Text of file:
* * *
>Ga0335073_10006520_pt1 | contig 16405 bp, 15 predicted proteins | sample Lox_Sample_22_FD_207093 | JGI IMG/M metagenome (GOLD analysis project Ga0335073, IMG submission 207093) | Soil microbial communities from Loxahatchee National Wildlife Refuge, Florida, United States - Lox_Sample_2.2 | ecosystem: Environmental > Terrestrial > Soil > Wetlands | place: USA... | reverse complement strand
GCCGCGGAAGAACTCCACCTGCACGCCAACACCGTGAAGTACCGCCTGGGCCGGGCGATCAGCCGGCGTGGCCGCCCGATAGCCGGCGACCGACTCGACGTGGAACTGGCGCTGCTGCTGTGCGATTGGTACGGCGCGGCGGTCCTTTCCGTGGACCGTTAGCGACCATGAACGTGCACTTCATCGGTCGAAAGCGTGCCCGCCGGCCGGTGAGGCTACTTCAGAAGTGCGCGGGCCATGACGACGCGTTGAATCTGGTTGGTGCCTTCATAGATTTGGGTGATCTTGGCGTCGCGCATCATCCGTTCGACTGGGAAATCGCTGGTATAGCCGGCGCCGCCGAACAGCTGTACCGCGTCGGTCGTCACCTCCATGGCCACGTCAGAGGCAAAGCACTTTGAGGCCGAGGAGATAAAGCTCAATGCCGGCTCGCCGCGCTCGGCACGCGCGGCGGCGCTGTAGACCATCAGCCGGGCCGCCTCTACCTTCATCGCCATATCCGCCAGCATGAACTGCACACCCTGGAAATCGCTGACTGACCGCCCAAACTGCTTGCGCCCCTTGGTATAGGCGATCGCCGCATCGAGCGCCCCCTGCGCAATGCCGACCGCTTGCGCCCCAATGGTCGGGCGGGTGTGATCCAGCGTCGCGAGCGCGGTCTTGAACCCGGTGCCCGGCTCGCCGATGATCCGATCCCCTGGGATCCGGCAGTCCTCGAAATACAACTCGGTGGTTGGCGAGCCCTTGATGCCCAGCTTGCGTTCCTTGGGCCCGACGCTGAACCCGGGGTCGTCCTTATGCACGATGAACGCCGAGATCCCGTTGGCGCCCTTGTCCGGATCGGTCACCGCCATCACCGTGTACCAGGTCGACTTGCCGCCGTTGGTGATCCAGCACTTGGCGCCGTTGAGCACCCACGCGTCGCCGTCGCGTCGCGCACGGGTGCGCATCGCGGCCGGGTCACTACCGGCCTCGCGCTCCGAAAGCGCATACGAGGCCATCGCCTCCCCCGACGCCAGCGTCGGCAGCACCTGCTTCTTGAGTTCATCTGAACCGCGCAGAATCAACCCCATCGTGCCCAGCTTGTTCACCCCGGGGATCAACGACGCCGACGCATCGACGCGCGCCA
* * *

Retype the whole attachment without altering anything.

>Ga0335073_10006520_pt1 | contig 16405 bp, 15 predicted proteins | sample Lox_Sample_22_FD_207093 | JGI IMG/M metagenome (GOLD analysis project Ga0335073, IMG submission 207093) | Soil microbial communities from Loxahatchee National Wildlife Refuge, Florida, United States - Lox_Sample_2.2 | ecosystem: Environmental > Terrestrial > Soil > Wetlands | place: USA... | reverse complement strand
GCCGCGGAAGAACTCCACCTGCACGCCAACACCGTGAAGTACCGCCTGGGCCGGGCGATCAGCCGGCGTGGCCGCCCGATAGCCGGCGACCGACTCGACGTGGAACTGGCGCTGCTGCTGTGCGATTGGTACGGCGCGGCGGTCCTTTCCGTGGACCGTTAGCGACCATGAACGTGCACTTCATCGGTCGAAAGCGTGCCCGCCGGCCGGTGAGGCTACTTCAGAAGTGCGCGGGCCATGACGACGCGTTGAATCTGGTTGGTGCCTTCATAGATTTGGGTGATCTTGGCGTCGCGCATCATCCGTTCGACTGGGAAATCGCTGGTATAGCCGGCGCCGCCGAACAGCTGTACCGCGTCGGTCGTCACCTCCATGGCCACGTCAGAGGCAAAGCACTTTGAGGCCGAGGAGATAAAGCTCAATGCCGGCTCGCCGCGCTCGGCACGCGCGGCGGCGCTGTAGACCATCAGCCGGGCCGCCTCTACCTTCATCGCCATATCCGCCAGCATGAACTGCACACCCTGGAAATCGCTGACTGACCGCCCAAACTGCTTGCGCCCCTTGGTATAGGCGATCGCCGCATCGAGCGCCCCCTGCGCAATGCCGACCGCTTGCGCCCCAATGGTCGGGCGGGTGTGATCCAGCGTCGCGAGCGCGGTCTTGAACCCGGTGCCCGGCTCGCCGATGATCCGATCCCCTGGGATCCGGCAGTCCTCGAAATACAACTCGGTGGTTGGCGAGCCCTTGATGCCCAGCTTGCGTTCCTTGGGCCCGACGCTGAACCCGGGGTCGTCCTTATGCACGATGAACGCCGAGATCCCGTTGGCGCCCTTGTCCGGATCGGTCACCGCCATCACCGTGTACCAGGTCGACTTGCCGCCGTTGGTGATCCAGCACTTGGCGCCGTTGAGCACCCACGCGTCGCCGTCGCGTCGCGCACGGGTGCGCATCGCGGCCGGGTCACTACCGGCCTCGCGCTCCGAAAGCGCATACGAGGCCATCGCCTCCCCCGACGCCAGCGTCGGCAGCACCTGCTTCTTGAGTTCATCTGAACCGCGCAGAATCAACCCCATCGTGCCCAGCTTGTTCACCCCGGGGATCAACGACGCCGACGCATCGACGCGCGCCA